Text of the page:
How We Lost a Gravitational Wave Source and Gained a Supernova

What started as the search for the source of a potential gravitational wave signal ended with the discovery of an unusual supernova. The supernova, SN2019wxt, showed a double-peaked light curve similar to previous ultra-stripped supernova candidates.

There and Gone

plot showing the location of the newly discovered transient

Location of the newly discovered transient, labeled AT2019wxt, in the outskirts of its host galaxy. [Shivkumar et al. 2023]

In December 2019, the LIGO and Virgo gravitational wave detectors distributed an alert for an event cataloged as S191213g, jump-starting a search for an electromagnetic counterpart to the possible gravitational wave signal. In the days following the alert, multiple telescopes turned toward the source region for the signal, homing in on a rapidly evolving object that was brightening the outskirts of a compact galaxy about half a billion light-years from Earth. Further analysis of S191213g downgraded its significance as a gravitational wave signal, ending the search for its source — but the newly discovered object got even more interesting.

“Just” a Supernova

In a recent research article, Hinna Shivkumar (University of Amsterdam) and collaborators outlined the follow-up observations of this intriguing target. As early data trickled in, the object remained hard to classify, though its mostly featureless spectrum with a broad emission line from helium marked it as an exploding star that had lost its outer layers of hydrogen, and it gained the label SN2019wxt.

optical and near-infrared light curve of the event

Optical and near-infrared light curves of SN2019wxt over three weeks following the initial detection. The i and g bands show the intriguing double-peaked shape. Click to enlarge. [SN2019wxt et al. 2023]

Shivkumar and coauthors used X-ray data from the Chandra X-ray Observatory, radio data from the Very Large Array, and optical images and spectra from telescopes across several continents to study the explosion further. Rather than showing a single peak to its light curve like a typical supernova, SN2019wxt peaked twice in just three days, making it one of the fastest-evolving supernovae known. Modeling of SN2019wxt’s light curve suggested that the first peak is due to rapid cooling of an expanding bubble of plasma, and the second peak is due to radioactive decay of material ejected in the explosion.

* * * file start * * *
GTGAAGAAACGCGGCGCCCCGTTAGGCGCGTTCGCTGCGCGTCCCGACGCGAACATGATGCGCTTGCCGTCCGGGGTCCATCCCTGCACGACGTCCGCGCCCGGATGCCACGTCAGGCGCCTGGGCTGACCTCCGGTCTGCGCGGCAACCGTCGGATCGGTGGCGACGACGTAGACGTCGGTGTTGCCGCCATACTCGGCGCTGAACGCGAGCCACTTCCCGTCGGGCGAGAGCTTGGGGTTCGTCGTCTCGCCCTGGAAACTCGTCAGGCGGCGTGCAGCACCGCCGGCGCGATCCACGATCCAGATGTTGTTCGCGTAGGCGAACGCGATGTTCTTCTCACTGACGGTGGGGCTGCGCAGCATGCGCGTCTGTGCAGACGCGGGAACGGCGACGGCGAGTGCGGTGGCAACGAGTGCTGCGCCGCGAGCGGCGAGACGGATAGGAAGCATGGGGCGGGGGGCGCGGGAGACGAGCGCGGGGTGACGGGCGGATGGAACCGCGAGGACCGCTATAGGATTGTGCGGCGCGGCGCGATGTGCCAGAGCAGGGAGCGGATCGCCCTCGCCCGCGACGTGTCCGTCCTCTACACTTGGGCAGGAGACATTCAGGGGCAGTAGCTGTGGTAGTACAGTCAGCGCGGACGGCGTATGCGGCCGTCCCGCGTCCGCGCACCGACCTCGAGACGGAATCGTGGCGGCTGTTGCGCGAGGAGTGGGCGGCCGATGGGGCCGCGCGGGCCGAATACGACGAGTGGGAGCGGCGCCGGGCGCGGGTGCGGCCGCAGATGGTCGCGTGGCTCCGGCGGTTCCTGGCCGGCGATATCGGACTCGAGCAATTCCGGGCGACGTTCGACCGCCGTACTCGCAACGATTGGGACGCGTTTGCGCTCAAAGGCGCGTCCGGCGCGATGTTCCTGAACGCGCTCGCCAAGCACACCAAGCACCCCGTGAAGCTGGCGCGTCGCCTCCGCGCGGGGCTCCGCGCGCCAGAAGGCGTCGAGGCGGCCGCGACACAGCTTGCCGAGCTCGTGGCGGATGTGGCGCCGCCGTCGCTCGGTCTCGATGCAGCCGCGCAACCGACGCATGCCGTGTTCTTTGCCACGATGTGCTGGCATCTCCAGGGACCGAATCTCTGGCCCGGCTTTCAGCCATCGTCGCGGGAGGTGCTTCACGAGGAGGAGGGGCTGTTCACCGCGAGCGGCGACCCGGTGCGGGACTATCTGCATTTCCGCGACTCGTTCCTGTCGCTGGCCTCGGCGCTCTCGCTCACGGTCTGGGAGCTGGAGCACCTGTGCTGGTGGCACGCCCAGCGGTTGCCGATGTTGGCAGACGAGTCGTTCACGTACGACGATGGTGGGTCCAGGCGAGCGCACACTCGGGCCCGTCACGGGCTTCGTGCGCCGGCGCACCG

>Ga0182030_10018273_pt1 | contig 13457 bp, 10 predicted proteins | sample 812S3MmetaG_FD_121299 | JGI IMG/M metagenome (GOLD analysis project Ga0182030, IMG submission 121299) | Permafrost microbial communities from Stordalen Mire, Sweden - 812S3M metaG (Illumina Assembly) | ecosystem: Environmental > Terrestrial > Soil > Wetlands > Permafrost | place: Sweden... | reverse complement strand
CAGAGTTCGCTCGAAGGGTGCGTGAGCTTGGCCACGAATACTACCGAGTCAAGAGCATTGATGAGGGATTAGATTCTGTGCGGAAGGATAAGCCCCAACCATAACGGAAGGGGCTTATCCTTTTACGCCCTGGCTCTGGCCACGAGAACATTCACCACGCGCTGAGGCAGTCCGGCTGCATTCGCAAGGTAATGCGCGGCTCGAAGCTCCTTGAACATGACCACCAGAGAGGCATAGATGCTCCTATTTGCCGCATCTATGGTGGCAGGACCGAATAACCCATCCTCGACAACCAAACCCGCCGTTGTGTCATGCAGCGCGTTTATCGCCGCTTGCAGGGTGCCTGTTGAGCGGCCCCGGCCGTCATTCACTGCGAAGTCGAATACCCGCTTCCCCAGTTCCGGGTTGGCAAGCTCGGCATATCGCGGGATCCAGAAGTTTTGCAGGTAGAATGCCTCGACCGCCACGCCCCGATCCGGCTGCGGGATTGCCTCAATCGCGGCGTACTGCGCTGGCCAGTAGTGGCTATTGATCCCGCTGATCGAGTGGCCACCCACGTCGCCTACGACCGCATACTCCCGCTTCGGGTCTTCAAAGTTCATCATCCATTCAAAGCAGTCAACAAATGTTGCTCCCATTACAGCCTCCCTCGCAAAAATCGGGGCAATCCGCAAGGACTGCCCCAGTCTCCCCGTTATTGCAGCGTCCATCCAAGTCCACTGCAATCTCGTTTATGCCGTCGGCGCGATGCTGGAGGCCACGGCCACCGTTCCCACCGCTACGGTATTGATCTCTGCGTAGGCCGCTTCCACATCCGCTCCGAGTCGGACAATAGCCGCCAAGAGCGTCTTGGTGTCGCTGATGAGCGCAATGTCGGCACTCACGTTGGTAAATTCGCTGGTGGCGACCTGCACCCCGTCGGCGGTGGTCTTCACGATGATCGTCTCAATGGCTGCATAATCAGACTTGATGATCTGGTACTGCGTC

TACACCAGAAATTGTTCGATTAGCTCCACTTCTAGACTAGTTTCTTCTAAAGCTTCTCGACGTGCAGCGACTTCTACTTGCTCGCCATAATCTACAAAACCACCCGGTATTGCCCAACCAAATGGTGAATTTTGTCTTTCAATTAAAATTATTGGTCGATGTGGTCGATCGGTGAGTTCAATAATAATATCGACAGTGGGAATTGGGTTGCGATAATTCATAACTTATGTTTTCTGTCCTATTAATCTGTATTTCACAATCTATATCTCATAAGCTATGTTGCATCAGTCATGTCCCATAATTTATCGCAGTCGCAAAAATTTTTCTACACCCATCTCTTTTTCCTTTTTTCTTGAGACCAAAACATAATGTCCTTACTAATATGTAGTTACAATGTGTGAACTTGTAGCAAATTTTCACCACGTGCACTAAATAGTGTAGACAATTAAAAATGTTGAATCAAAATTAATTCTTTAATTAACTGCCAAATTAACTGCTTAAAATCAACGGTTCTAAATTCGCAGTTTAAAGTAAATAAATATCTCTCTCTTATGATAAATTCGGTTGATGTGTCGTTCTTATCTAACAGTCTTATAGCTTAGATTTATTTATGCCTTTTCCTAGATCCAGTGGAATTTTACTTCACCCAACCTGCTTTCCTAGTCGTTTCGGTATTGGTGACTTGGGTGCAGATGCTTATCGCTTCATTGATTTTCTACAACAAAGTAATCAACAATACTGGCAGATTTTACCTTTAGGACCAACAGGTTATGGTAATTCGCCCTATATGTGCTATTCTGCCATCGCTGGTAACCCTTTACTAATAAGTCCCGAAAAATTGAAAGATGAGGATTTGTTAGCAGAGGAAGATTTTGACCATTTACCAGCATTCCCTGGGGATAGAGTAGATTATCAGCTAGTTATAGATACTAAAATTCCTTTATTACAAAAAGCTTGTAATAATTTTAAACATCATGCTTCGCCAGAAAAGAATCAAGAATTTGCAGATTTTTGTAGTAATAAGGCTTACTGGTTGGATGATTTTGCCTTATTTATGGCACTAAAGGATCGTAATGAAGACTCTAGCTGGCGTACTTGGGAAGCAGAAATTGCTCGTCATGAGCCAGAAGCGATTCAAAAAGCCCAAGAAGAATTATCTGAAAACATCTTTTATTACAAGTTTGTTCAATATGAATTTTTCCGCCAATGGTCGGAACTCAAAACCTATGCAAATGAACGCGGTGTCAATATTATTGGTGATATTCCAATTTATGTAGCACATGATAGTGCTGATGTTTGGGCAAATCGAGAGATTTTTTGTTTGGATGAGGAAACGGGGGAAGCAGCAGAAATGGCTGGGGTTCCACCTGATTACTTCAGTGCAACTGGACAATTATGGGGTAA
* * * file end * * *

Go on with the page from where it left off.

Double Peaked and Ultra-stripped?

Bolometric light curve compared to best-fitting models

Bolometric light curve of SN2019wxt (black circles) and best-fitting models of shock cooling (green dashed line) and radioactive decay (blue dashed line). [Shivkumar et al. 2023]

The unusual light curve, lack of hydrogen spectral lines, and modeled ejecta mass and explosion radius place SN2019wxt as a possible ultra-stripped-envelope core-collapse supernova. This rare class of supernovae contains only a few candidates, which are characterized by rapidly declining brightness, double-peaked light curves, and the presence of circumstellar material. These features point to stars that are stripped of much of their mass before exploding, leaving little material to be ejected in the explosion.

The serendipitous discovery of SN2019wxt makes for a great story, but to learn more about ultra-stripped supernovae in the future, we’ll need to catch them right when they happen. Luckily, the Vera C. Rubin Observatory’s long-awaited Legacy Survey of Space and Time draws ever closer, and after its anticipated start in 2025 will bring one million supernova detections each year — and thus millions of opportunities to study rare supernovae like SN2019wxt.


“SN2019wxt: An Ultrastripped Supernova Candidate Discovered in the Electromagnetic Follow-up of a Gravitational Wave Trigger,” Hinna Shivkumar et al 2023 ApJ 952 86. doi:10.3847/1538-4357/acd5d5